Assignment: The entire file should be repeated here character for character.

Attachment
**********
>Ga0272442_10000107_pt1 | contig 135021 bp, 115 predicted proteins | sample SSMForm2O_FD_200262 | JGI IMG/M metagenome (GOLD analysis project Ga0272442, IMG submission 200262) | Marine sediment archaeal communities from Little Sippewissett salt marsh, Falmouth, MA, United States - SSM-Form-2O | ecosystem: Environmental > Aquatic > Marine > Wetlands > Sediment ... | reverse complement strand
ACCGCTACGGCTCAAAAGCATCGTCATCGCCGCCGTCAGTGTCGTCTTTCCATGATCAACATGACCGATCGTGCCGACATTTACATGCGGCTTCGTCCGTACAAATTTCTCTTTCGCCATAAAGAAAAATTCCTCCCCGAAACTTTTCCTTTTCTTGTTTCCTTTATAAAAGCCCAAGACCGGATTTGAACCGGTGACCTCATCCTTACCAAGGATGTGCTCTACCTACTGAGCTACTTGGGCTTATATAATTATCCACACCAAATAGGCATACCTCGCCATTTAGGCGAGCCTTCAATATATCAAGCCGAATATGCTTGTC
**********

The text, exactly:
>Ga0272442_10000107_pt1 | contig 135021 bp, 115 predicted proteins | sample SSMForm2O_FD_200262 | JGI IMG/M metagenome (GOLD analysis project Ga0272442, IMG submission 200262) | Marine sediment archaeal communities from Little Sippewissett salt marsh, Falmouth, MA, United States - SSM-Form-2O | ecosystem: Environmental > Aquatic > Marine > Wetlands > Sediment ... | reverse complement strand
ACCGCTACGGCTCAAAAGCATCGTCATCGCCGCCGTCAGTGTCGTCTTTCCATGATCAACATGACCGATCGTGCCGACATTTACATGCGGCTTCGTCCGTACAAATTTCTCTTTCGCCATAAAGAAAAATTCCTCCCCGAAACTTTTCCTTTTCTTGTTTCCTTTATAAAAGCCCAAGACCGGATTTGAACCGGTGACCTCATCCTTACCAAGGATGTGCTCTACCTACTGAGCTACTTGGGCTTATATAATTATCCACACCAAATAGGCATACCTCGCCATTTAGGCGAGCCTTCAATATATCAAGCCGAATATGCTTGTC